18. In Nirma Industries [cited 2 supra], the Division Bench of Gujarat High Court dealt with a fact situation where late payment was received by the assessee due to default of the customers. The assessee authority held that the same has nothing to do with the industrial undertaking or the manufacturing activity of the assessee. On appeal, the Commissioner (Appeals) held that the assessee was entitled to include interest while computing the profits and accordingly granted relief under Section 80(I) of the I.T. Act. On Revenue’s appeal, the Tribunal disagreed with the view expressed by the Commissioner (Appeals). Challenging the same, a writ petition came to be filed before the High Court. It would be just and proper to extract the relevant portion of the order, which is as under:-
“30. The Tribunal was, therefore, not justified in holding that while computing deduction under Section 80-I of the Act, interest received from trade debtors towards late payment of sales consideration is required to be excluded from the profits of the industrial undertaking as the same cannot be stated to have been derived from the business of the industrial undertaking.”
19. Similar view was taken by the Madras High Court in Madras Motors case [cited 1 supra]. It would be appropriate to extract the relevant portion of the order, which is as under:-
“3.2. Let us now consider the interest earned by the assessee on the belated payments. There can be no doubt that this interest would, however, be directly relatable to the business of the assessee of forgings. If the purchasers of the forgings did not make the payments of the forgings and then agree to pay the interest on the delayed payments, the said interest would have its direct nexus with the business of forgings. The true test would be whether such i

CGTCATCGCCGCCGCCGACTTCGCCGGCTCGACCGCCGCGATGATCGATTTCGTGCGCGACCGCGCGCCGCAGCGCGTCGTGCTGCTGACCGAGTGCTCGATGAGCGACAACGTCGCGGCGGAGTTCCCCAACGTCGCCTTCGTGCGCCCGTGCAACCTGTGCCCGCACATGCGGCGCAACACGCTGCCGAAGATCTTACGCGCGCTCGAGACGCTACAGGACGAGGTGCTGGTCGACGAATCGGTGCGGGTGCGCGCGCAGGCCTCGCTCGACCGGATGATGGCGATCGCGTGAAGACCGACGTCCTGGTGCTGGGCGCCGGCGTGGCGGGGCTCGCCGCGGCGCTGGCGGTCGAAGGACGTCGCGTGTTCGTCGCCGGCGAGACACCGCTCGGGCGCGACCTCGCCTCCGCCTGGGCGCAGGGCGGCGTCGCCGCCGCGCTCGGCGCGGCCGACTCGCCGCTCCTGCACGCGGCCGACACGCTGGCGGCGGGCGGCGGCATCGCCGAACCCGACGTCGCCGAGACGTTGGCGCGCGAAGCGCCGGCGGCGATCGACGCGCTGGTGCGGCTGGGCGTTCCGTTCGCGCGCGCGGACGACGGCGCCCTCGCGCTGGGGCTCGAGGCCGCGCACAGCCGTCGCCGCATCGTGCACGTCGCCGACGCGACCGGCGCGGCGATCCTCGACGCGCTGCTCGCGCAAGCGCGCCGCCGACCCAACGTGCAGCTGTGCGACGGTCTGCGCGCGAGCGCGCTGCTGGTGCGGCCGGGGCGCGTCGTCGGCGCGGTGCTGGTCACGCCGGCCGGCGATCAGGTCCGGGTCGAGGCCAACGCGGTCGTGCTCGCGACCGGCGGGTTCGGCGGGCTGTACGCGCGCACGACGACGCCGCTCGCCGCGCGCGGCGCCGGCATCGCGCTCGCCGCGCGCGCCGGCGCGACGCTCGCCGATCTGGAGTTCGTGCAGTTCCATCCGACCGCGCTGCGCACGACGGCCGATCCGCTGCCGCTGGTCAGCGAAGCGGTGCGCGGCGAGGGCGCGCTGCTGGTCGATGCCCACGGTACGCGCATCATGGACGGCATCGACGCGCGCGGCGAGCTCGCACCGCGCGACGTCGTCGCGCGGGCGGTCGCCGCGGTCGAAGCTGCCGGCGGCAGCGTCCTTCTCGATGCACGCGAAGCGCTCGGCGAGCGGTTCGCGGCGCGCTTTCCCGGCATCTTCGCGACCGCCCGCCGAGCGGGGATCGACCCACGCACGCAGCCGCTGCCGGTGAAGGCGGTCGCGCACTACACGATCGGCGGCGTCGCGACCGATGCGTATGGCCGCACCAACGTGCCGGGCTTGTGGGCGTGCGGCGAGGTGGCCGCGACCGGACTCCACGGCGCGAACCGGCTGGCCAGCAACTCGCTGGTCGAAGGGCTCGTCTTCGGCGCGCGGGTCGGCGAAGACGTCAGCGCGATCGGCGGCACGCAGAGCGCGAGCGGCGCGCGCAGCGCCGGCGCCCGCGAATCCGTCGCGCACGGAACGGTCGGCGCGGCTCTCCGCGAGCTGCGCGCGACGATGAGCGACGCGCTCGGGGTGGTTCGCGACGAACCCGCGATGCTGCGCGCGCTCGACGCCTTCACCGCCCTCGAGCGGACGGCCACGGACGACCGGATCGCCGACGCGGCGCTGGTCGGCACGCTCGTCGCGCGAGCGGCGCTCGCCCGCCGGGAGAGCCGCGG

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nterest would be available to the assessee otherwise also. The answer to the question would be certainly in negative. The interest being directly relatable only to the amounts received by the assessee during the course of its business on account of the sale of forgings, would have to be included as the profits and gains derived from the business of the assessee. We hold that this part of the interest would be entitled to be covered by section 80-HH.” 20. As stated earlier, the fact situation in the case on hand also relates to payment of interest on delayed payments of sale proceeds to the assessee. As observed in the Gujarat High Court that there are two methods of realizing sale consideration, the object being to realise sale proceeds at the earliest and without delay. To avoid any loss to the assessee on account of the delayed payments, for the goods supplied, two contingencies can be stipulated (1) charging little higher rate or (2) collecting interest on delayed payments. By this, the transaction would not be incidental or different. In our view, it forms part of the same transaction as the amount due for the goods sold is being paid with some delay for which an interest is being collected. 21. Applying the ratio laid down in the above judgments to the case on hand, it is clear that there is direct nexus between the interest received, goods sold and the payments made including interest for the goods sold. Hence, it can be said that the profits and gains derived was from the business of the assessee and accordingly the interest received on delayed payments for the goods supplied/sold would be entitled to relief of exemption under Section 80(I) of the I.T. Act. 22. Accordingly, the appeal is allowed. There shall be no order as to costs. Miscellaneous petitions pending, if any, shall stand closed.